The chief aim of the Solidarity trial was to help determine whether any of four repurposed antivirals could at least moderately affect in-hospital mortality. Its results should be considered in the context of the evidence on mortality from all trials, but for remdesivir and for interferon it provides more than three fourths of that evidence (Figure 4). Stratification of the findings according to initial respiratory support again facilitates allowance for the remdesivir group in ACTT-1 having, by chance, started with a greater proportion of low-risk patients and a smaller proportion of high-risk patients than the placebo group. The stratified rate ratios for death in the Solidarity trial and ACTT-1 are compatible with each other, and either singly or together they are compatible with there being little or no effect of remdesivir on mortality.
With an appropriately weighted average of the stratified results from each of the four trials,5 the rate ratio for death with remdesivir as compared with control was 0.91 (95% CI, 0.79 to 1.05). Interpretation of this should chiefly reflect not the P value (P=0.20) or point estimate (rate ratio, 0.91) but the confidence interval (0.79 to 1.05), which shows the range of rate ratios for death that are compatible with the weighted average of the findings from all trials. This does not support the suggestion that remdesivir can prevent a substantial fraction of all deaths. The confidence interval is compatible with prevention of a small fraction of all deaths, but it is also compatible with prevention of no deaths.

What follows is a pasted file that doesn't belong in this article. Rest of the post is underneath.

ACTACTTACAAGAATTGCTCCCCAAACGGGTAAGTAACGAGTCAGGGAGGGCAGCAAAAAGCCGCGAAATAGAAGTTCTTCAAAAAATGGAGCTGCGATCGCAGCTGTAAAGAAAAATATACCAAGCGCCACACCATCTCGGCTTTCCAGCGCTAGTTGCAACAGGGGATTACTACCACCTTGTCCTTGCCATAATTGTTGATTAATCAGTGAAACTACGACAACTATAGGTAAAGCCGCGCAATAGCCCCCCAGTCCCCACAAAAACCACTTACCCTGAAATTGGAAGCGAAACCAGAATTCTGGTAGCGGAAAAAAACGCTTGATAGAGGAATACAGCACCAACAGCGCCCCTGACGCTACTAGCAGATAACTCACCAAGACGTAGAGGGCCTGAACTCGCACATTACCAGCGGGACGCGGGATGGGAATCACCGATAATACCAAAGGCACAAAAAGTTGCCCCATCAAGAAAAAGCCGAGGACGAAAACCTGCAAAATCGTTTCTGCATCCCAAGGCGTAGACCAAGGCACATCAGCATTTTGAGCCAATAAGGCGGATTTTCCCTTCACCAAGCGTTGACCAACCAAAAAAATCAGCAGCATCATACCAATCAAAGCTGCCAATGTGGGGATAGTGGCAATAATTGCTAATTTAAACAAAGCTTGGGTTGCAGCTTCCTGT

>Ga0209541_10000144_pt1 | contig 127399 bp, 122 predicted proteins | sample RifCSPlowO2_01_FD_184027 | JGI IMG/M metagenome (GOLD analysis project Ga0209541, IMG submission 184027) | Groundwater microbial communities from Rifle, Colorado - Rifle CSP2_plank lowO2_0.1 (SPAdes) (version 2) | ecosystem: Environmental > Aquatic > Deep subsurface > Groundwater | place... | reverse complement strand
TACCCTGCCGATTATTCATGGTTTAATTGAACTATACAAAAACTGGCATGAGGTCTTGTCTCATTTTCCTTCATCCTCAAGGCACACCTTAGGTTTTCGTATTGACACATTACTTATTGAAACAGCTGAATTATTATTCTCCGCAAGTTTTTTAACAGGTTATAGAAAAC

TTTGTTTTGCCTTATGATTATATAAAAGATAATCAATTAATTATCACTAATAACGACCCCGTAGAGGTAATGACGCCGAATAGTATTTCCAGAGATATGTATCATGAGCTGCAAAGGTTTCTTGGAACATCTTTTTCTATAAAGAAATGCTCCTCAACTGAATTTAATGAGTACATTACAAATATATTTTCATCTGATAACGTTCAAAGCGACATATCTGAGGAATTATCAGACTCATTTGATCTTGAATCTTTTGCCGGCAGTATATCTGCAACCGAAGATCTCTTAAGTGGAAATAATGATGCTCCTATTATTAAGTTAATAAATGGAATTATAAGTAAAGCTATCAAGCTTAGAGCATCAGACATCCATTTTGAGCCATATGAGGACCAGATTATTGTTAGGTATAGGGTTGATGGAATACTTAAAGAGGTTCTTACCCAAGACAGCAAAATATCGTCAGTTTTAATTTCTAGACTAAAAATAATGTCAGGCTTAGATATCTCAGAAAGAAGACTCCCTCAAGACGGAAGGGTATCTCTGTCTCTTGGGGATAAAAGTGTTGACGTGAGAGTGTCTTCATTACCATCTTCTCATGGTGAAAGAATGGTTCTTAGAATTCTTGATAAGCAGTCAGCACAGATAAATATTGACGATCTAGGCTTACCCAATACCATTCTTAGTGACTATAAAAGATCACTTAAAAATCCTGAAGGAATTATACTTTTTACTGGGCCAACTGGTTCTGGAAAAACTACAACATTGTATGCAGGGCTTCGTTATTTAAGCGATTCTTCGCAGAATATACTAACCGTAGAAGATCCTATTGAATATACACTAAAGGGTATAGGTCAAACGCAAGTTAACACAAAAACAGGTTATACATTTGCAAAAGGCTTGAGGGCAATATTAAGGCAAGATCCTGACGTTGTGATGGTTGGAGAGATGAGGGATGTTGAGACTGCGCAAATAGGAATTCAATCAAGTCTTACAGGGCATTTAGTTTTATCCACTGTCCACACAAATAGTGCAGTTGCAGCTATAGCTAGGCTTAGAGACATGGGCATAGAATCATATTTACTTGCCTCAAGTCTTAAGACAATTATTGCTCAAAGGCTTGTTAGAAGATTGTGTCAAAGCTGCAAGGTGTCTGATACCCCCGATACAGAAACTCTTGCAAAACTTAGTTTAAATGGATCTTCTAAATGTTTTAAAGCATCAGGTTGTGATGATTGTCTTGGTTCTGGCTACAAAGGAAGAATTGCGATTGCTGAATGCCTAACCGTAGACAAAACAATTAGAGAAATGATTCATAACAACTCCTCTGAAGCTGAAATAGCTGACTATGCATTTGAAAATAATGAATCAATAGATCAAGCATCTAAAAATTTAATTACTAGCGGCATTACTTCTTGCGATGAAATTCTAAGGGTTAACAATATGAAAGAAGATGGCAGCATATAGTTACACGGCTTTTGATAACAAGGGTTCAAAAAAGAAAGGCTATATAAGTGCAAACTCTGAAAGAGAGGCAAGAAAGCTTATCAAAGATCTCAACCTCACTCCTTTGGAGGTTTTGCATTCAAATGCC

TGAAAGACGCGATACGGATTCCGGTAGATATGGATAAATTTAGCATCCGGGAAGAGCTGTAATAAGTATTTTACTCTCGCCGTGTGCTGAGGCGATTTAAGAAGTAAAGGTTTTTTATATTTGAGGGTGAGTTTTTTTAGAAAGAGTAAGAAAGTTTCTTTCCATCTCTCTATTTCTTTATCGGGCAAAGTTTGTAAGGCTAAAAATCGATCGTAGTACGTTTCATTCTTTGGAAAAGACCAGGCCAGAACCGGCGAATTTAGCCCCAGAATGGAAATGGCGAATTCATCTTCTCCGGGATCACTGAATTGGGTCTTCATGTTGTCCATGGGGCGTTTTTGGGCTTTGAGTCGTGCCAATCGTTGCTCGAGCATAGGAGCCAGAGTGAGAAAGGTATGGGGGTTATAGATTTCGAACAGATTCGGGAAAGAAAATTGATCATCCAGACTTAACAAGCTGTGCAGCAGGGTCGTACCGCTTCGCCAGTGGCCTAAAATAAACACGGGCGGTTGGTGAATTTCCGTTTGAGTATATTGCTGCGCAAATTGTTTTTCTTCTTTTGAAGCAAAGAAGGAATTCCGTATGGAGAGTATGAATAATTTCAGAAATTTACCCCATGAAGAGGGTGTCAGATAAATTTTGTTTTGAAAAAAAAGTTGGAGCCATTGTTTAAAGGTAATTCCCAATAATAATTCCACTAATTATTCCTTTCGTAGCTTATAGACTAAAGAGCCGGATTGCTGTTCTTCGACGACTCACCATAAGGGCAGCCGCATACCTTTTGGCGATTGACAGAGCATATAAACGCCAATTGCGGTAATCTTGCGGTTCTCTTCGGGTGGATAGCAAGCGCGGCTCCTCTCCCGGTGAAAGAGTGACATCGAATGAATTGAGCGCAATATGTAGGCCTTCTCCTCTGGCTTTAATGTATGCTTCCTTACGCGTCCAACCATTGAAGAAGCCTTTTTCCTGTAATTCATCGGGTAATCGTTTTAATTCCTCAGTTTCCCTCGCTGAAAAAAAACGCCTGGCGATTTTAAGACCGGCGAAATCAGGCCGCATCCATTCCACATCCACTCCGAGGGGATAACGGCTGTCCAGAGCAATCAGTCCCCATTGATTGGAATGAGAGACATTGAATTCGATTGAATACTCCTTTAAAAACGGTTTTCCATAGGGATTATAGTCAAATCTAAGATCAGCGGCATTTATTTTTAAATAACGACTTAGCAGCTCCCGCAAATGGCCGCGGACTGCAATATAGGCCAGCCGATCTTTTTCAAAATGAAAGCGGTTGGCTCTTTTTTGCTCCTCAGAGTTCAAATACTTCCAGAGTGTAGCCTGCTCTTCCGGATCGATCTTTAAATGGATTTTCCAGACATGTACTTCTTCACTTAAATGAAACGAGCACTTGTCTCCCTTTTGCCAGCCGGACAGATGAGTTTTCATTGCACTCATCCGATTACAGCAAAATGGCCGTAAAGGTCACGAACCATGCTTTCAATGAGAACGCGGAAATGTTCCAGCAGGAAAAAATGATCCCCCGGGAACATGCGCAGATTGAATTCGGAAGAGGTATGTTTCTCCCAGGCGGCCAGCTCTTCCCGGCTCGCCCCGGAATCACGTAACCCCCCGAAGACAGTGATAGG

Statistical uncertainties are magnified if attention is restricted to particular subgroups or time periods.10 If remdesivir has no effect on mortality, then chance could well produce somewhat favorable findings in a subgroup of the results for all trials or striking findings in a selected subgroup of a particular trial (as in the unplanned subgroup of ACTT-1 in which the rate ratio for death was 0.30) (Figure 4). Although both the Solidarity trial and ACTT-1 envisaged separate analyses involving lower-risk and higher-risk patients, they did not define how this subdivision would apply to mortality analyses. The ACTT-1 protocol prespecified separate analyses of time to recovery among those with mild-to-moderate disease not receiving supplemental oxygen, as did the recent Food and Drug Administration reanalyses,11 which categorized anyone receiving even low-flow supplemental oxygen as having severe disease. This subdivision, however, leaves few deaths in the no-supplemental-oxygen category (death in 3 of 75 patients with remdesivir and in 3 of 63 with placebo in ACTT-1, in 11 of 661 patients with remdesivir and in 13 of 664 with its control in the Solidarity trial, and in 5 of 384 patients with remdesivir and in 4 of 200 with the standard of care in an international trial with a 2:1 randomization ratio8).
To augment these small numbers of deaths, the subtotals in Figure 4 include low-flow oxygen with no supplemental oxygen, which yields a large lower-risk subgroup and a small higher-risk subgroup. With this nonprespecified subgrouping, there appears to be an absolute reduction of approximately 1 to 2 percentage points in mortality among lower-risk inpatients and an absolute increase of approximately 5 to 6 percentage points among higher-risk inpatients. These absolute differences in the meta-analysis of all four trials are similar to the absolute differences seen when the Solidarity trial is subdivided according to ventilation status at entry. Neither subgroup should, however, be considered in isolation from the other or from the confidence interval for overall mortality.